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    • svg

    VISIT US:

    PO Box 789 Templestowe 3106

    Request a Quote

    Looking for a quality and affordable builder for your next project?

    * Please Fill Required Fields *
    img

    Call Us:-

    Office – 1300 644 848
    Luke – 0410 555 557
    John – 0410 488 487

    Working Hours

    We are happy to meet you during our working hours. Please make an appointment.

    Understanding the Differences Between Counter Height, Bar Height, and Café Height

    Blog / May 25, 2021

    Understanding the Differences Between Counter Height, Bar Height, and Café Height

    Have you ever sat in a stool and found yourself sitting uncomfortably close to the table? How about sitting awkwardly far below the table’s surface that you can’t even rest your arms properly? These are just some issues that customers face when an establishment uses incorrect tables and stools. Matching your table and stool height is vital to making your guests feel natural and have space to move their legs and elbows.

    Oftentimes people get confused about the colloquial names for table and stool heights. How high is a counter height table exactly? Is it any different from a table that’s set at a bar height? In this article, we’ll be taking a look at the differences between counter height, bar height, and café height so that you can pick the right table and stools accordingly.

    Counter height tables and stools

    Table and chair heights vary from manufacturer to manufacturer regardless of their supposed heights. Counter height tables generally have a surface height of around 86cm to 99cm and are generally meant to correspond with the height of an average reception counter. You’ll often see counter height tables being used as extra prep surfaces in kitchens or as an informal setting where people can gather around and socialise.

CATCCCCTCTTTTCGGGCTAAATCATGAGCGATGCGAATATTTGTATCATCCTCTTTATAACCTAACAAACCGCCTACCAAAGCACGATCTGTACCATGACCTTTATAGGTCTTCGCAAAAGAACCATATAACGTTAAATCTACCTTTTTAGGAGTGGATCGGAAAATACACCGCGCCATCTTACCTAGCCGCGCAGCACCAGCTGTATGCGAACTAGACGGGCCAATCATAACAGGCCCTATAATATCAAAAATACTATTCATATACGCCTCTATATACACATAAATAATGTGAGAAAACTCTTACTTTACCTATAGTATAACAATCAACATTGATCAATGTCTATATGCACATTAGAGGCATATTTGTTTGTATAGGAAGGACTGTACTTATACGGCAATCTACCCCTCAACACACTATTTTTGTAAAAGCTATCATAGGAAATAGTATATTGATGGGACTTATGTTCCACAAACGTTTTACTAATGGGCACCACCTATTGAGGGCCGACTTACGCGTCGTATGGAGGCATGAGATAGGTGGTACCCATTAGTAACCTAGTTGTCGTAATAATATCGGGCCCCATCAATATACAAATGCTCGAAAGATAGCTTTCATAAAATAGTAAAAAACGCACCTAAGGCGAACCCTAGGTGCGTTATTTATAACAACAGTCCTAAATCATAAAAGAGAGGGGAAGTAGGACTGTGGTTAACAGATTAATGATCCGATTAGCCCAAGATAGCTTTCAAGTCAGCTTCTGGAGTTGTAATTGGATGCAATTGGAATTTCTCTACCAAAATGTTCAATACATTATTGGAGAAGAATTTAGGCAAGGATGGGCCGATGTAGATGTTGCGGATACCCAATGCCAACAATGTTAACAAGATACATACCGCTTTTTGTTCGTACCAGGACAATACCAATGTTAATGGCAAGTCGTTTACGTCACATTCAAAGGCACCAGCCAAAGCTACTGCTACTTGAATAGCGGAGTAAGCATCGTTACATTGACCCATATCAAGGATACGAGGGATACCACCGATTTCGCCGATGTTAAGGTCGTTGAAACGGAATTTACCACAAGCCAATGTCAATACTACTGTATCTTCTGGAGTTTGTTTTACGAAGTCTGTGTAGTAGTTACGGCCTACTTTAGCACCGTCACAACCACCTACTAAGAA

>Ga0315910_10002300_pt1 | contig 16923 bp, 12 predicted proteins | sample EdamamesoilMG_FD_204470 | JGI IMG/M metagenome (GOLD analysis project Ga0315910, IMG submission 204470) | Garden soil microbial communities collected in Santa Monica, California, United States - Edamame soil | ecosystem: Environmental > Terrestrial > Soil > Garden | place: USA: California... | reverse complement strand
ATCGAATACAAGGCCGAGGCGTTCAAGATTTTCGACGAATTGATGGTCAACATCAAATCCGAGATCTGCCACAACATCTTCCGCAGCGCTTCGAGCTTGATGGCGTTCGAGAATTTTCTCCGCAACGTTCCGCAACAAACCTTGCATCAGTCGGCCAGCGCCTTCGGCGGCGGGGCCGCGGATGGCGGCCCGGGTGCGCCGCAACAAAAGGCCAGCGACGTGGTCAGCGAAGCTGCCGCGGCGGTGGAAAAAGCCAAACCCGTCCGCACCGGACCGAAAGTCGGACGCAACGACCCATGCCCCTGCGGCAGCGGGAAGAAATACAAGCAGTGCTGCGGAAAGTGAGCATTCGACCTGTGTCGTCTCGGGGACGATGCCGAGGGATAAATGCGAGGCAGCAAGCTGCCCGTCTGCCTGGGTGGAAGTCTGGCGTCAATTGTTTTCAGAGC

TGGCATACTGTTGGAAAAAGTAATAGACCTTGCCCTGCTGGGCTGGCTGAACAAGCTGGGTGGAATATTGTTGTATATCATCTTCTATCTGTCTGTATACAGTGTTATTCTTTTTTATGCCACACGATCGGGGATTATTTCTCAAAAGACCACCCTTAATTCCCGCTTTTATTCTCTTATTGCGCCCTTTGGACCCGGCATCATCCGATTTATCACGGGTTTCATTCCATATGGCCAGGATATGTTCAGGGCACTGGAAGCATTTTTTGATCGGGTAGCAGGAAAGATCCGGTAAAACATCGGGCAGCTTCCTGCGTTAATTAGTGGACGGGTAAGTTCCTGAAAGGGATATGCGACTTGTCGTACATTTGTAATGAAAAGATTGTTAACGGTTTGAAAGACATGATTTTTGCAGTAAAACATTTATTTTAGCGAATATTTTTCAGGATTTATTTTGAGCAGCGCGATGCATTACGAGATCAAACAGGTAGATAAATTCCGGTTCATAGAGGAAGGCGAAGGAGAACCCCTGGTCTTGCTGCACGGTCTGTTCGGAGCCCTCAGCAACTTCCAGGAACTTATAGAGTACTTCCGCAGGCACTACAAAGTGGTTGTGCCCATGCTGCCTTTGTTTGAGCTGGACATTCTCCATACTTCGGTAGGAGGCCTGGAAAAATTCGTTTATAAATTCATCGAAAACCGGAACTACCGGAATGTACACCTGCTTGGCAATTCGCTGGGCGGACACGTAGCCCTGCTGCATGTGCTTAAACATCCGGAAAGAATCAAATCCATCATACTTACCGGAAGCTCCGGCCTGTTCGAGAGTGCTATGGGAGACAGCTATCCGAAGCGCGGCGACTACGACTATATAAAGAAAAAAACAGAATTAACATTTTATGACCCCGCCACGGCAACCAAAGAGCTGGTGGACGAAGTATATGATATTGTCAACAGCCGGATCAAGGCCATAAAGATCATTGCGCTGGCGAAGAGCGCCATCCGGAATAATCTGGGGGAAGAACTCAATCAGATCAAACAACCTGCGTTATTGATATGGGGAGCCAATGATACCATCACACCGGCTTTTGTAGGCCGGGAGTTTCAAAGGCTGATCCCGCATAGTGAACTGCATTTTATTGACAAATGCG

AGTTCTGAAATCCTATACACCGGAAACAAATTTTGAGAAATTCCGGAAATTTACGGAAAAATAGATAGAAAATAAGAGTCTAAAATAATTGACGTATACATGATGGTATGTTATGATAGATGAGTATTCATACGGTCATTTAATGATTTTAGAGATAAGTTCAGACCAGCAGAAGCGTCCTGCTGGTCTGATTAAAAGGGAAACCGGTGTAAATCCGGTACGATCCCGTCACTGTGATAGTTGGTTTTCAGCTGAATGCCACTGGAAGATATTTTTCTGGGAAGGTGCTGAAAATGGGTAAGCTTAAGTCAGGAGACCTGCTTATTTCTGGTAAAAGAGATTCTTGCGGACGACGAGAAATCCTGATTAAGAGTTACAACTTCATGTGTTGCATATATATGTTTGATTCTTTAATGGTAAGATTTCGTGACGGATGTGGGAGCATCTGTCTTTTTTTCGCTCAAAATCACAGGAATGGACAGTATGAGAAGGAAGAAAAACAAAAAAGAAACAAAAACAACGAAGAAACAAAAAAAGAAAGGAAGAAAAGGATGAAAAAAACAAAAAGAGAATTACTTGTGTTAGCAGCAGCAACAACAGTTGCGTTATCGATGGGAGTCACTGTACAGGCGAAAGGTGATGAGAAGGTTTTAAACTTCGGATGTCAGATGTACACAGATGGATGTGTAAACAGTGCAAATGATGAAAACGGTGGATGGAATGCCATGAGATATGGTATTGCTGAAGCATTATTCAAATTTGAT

If you want to create an atmosphere that encourages social interaction, then using a counter height table is highly recommended. The surface height of these tables creates a less distinct height difference for those who are sitting or standing, thus making it easier for people to interact with one another.

     The correct stool height for a counter height table is around 61cm to 73cm. This allows the customer to rest their elbows comfortably and have a slight bend in their knees while seated.

    Bar height tables and stools

    Like with counter height tables, there is no exact height standard that manufacturers follow. However, most bar height tables usually have a surface height of around 104 cm to 117 cm. Bar height tables are aptly named because they are commonly used in bars and restaurants. These tables are used to encourage casual conversations while enjoying drinks and snacks.

    The recommended stool height for bar height tables is around 76cm to 91cm. Anything higher and your customers may find it difficult to sit at the chair and anything below that and they’ll struggle to reach for their beverages at the table.

    Café height tables & stools

    When it comes to café height tables, there is no clear standard as to how high the surface height should be. Typically, table heights that fit in between counter height and bar height tables are considered café height tables. The most commonly preferred café tables come in at a height of 86cm to 99cm, making them identical to counter height tables with the only difference being that café tables are smaller in comparison.

    As such, you want your stools to be at least 61cm to 73cm in height to allow for comfortable seating. You can use a café table that’s lower than 76cm in height as these tables are suited for just casual and relaxing conversations where people can easily put down their coffee. Whatever the case may be, don’t go higher than 91cm or else your customers may start to feel uncomfortable with their lower seats.

    Take exact measurements before buying

    It’s true that there are no clearly defined heights for a bar height vs a counter height table or stool, but once fully considered, the process of selecting the right height for your new tables or stools doesn’t need to be as complicated as it appears on the surface. 

    We always recommend our clients stick to specific heights rather than colloquial terms when shopping for any new furniture whether it’s a new table for the break room, a chair for your desk or a group of systems workstations for your team. 

    By inviting one of our shopfitters to come into your space, take their own measurements and see your vision for the new furniture you can reduce the risk of miscommunication or other errors.

     

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